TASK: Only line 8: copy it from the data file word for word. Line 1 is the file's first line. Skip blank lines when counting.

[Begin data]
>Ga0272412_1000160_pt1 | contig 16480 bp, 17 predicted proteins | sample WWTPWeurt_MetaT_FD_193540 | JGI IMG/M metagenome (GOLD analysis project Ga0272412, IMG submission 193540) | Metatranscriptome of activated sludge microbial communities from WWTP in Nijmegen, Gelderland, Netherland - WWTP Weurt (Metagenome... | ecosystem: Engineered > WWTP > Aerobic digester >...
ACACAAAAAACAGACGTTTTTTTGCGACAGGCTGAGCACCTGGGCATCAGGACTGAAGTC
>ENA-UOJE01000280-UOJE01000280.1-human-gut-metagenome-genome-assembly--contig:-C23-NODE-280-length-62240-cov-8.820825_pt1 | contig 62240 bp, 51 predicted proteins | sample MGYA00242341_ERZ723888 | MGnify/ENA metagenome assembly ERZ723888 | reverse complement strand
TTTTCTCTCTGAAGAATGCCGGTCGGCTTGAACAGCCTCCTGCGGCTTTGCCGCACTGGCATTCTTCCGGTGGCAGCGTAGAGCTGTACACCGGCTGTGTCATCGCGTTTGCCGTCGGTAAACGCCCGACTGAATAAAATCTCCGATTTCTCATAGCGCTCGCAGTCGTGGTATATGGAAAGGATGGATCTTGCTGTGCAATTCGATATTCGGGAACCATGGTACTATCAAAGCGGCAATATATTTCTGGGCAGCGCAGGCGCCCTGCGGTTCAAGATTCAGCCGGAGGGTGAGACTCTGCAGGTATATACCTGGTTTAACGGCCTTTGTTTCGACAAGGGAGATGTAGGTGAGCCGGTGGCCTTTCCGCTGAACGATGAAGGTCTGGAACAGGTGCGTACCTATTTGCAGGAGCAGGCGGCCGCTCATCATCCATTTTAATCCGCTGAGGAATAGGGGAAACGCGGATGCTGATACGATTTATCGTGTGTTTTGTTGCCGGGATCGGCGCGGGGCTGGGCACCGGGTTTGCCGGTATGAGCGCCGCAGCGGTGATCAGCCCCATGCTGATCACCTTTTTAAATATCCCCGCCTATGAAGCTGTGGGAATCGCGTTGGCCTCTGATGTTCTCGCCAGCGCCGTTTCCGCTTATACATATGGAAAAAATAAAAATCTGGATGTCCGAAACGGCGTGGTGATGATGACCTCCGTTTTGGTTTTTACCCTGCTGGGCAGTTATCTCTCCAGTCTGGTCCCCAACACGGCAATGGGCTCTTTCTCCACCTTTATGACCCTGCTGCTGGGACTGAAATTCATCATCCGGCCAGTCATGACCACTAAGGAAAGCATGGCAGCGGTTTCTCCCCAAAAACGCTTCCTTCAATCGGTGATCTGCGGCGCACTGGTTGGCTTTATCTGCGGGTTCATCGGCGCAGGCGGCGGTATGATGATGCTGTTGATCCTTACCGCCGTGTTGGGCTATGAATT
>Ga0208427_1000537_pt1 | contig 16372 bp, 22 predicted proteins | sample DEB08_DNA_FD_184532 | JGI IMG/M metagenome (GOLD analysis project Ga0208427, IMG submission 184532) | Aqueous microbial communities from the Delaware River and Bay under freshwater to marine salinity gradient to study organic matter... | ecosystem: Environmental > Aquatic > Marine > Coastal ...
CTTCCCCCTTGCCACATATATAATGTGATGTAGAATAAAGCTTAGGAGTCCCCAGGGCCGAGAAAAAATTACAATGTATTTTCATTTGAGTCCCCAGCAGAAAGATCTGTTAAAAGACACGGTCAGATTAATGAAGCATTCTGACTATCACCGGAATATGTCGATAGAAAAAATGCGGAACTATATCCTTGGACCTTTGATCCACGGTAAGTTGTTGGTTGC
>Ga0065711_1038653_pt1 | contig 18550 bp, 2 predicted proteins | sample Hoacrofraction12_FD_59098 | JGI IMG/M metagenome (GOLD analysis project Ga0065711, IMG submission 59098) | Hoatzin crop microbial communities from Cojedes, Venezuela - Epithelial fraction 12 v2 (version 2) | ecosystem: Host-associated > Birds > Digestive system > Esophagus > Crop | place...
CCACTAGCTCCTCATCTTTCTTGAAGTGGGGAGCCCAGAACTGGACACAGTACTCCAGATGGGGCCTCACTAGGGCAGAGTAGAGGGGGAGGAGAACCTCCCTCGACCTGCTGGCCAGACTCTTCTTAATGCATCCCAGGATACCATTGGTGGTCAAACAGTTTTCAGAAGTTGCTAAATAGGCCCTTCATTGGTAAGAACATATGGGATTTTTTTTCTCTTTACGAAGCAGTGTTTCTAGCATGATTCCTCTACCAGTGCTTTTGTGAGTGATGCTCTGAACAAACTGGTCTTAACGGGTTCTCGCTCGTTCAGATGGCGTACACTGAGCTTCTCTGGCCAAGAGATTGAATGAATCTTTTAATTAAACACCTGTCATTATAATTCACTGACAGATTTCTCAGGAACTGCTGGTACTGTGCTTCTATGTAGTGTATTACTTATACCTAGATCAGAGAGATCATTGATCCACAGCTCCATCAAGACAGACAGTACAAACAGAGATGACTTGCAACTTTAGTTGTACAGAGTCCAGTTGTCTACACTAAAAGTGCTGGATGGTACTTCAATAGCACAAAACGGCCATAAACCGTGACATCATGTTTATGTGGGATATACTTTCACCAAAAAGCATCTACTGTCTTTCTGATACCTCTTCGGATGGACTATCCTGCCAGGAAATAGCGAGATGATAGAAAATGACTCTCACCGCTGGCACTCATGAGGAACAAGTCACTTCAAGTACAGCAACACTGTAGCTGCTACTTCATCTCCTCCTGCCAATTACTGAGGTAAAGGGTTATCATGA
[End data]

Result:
CCACTAGCTCCTCATCTTTCTTGAAGTGGGGAGCCCAGAACTGGACACAGTACTCCAGATGGGGCCTCACTAGGGCAGAGTAGAGGGGGAGGAGAACCTCCCTCGACCTGCTGGCCAGACTCTTCTTAATGCATCCCAGGATACCATTGGTGGTCAAACAGTTTTCAGAAGTTGCTAAATAGGCCCTTCATTGGTAAGAACATATGGGATTTTTTTTCTCTTTACGAAGCAGTGTTTCTAGCATGATTCCTCTACCAGTGCTTTTGTGAGTGATGCTCTGAACAAACTGGTCTTAACGGGTTCTCGCTCGTTCAGATGGCGTACACTGAGCTTCTCTGGCCAAGAGATTGAATGAATCTTTTAATTAAACACCTGTCATTATAATTCACTGACAGATTTCTCAGGAACTGCTGGTACTGTGCTTCTATGTAGTGTATTACTTATACCTAGATCAGAGAGATCATTGATCCACAGCTCCATCAAGACAGACAGTACAAACAGAGATGACTTGCAACTTTAGTTGTACAGAGTCCAGTTGTCTACACTAAAAGTGCTGGATGGTACTTCAATAGCACAAAACGGCCATAAACCGTGACATCATGTTTATGTGGGATATACTTTCACCAAAAAGCATCTACTGTCTTTCTGATACCTCTTCGGATGGACTATCCTGCCAGGAAATAGCGAGATGATAGAAAATGACTCTCACCGCTGGCACTCATGAGGAACAAGTCACTTCAAGTACAGCAACACTGTAGCTGCTACTTCATCTCCTCCTGCCAATTACTGAGGTAAAGGGTTATCATGA